Boris’s booming voice and ebullient charging about can’t hide the reality of what could so easily go wrong.

I’ve been in London talking to medical consultants and generally checking out what’s going on behind the scenes of the Olympic build-up. I’ve received several tips in recent weeks about widespread evidence of shambolic organisation and general loss of plot when it comes to the Games, so I thought I’d take a look for myself, and make some enquiries.

Although it’s being billed as a Best of British opportunity, at just about every main arrivals point, EDF has bought dominant outdoor sites affirming its goal to make the London Games more brilliantly lit than any other. EDF is a French company, so it must be doing very well out of the venue if it can afford this kind of spend. It’s quite hard to spot truly British companies anywhere in the list of sponsors; but then I suppose if you sell off the family silver, that’s what happens. In a decade or so, London will be chosen as the site for a global medical exhibition, and no doubt at that time the sponsors will mainly be American insurance groups.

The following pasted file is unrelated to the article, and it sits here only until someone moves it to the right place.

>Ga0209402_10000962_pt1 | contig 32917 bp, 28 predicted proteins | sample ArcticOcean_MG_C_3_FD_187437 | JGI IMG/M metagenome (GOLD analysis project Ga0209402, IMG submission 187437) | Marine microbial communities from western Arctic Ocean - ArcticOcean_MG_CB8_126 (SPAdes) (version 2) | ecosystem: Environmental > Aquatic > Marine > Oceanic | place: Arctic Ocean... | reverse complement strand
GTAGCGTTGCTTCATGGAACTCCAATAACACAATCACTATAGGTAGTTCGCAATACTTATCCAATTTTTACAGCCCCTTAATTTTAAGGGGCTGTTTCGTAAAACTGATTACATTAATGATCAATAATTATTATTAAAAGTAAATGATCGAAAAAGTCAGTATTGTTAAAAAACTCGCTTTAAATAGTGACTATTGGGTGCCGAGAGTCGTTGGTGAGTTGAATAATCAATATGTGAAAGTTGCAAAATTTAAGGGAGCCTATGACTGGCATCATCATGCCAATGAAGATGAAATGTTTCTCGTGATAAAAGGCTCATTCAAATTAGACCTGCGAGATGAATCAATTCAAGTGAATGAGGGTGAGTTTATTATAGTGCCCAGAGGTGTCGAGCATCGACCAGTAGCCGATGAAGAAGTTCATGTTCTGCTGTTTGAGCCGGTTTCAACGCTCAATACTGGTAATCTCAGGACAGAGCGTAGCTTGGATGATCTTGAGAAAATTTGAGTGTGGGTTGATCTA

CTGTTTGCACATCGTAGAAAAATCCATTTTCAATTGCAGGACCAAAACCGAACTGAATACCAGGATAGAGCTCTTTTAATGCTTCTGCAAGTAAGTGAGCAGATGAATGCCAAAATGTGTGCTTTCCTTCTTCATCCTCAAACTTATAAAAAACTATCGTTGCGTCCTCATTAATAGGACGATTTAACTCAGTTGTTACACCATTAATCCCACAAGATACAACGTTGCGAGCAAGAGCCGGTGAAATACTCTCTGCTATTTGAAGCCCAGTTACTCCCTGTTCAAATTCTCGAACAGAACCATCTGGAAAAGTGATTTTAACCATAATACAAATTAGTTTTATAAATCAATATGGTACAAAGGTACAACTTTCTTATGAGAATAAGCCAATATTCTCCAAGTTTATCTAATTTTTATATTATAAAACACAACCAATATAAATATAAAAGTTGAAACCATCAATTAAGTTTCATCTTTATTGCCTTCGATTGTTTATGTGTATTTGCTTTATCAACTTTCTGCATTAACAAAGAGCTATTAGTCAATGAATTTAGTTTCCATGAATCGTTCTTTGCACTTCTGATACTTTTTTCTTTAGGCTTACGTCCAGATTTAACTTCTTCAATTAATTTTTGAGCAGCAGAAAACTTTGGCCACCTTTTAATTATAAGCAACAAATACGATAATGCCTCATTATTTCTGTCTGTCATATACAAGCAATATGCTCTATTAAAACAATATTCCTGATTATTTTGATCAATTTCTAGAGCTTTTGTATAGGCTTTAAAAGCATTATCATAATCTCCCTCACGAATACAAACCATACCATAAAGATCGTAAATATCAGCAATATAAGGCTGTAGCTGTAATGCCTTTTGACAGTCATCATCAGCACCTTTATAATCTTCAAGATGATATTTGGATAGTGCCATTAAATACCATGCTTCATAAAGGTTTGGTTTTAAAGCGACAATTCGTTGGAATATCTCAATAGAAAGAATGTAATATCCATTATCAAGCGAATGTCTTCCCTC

As it is, I met some medics who will be on call for neurological injuries to competitors in the various events. A couple told me that the folks asking for help seemed “rather hysterical” and “a bit headless”.